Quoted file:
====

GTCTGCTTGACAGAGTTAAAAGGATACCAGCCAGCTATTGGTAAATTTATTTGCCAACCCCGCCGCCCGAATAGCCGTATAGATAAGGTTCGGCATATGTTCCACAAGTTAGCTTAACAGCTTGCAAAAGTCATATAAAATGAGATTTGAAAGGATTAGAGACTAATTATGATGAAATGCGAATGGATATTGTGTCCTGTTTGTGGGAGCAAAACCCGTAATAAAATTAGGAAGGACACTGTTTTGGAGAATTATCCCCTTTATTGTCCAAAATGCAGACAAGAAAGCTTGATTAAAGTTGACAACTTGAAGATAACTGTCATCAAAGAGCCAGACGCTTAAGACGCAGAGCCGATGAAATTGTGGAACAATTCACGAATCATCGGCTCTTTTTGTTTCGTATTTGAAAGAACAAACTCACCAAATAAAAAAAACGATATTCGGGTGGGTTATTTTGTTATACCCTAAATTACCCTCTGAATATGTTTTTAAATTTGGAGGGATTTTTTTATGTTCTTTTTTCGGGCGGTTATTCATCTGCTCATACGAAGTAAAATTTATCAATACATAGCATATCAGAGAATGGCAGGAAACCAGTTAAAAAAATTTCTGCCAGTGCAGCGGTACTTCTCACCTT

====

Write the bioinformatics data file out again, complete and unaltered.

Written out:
GTCTGCTTGACAGAGTTAAAAGGATACCAGCCAGCTATTGGTAAATTTATTTGCCAACCCCGCCGCCCGAATAGCCGTATAGATAAGGTTCGGCATATGTTCCACAAGTTAGCTTAACAGCTTGCAAAAGTCATATAAAATGAGATTTGAAAGGATTAGAGACTAATTATGATGAAATGCGAATGGATATTGTGTCCTGTTTGTGGGAGCAAAACCCGTAATAAAATTAGGAAGGACACTGTTTTGGAGAATTATCCCCTTTATTGTCCAAAATGCAGACAAGAAAGCTTGATTAAAGTTGACAACTTGAAGATAACTGTCATCAAAGAGCCAGACGCTTAAGACGCAGAGCCGATGAAATTGTGGAACAATTCACGAATCATCGGCTCTTTTTGTTTCGTATTTGAAAGAACAAACTCACCAAATAAAAAAAACGATATTCGGGTGGGTTATTTTGTTATACCCTAAATTACCCTCTGAATATGTTTTTAAATTTGGAGGGATTTTTTTATGTTCTTTTTTCGGGCGGTTATTCATCTGCTCATACGAAGTAAAATTTATCAATACATAGCATATCAGAGAATGGCAGGAAACCAGTTAAAAAAATTTCTGCCAGTGCAGCGGTACTTCTCACCTT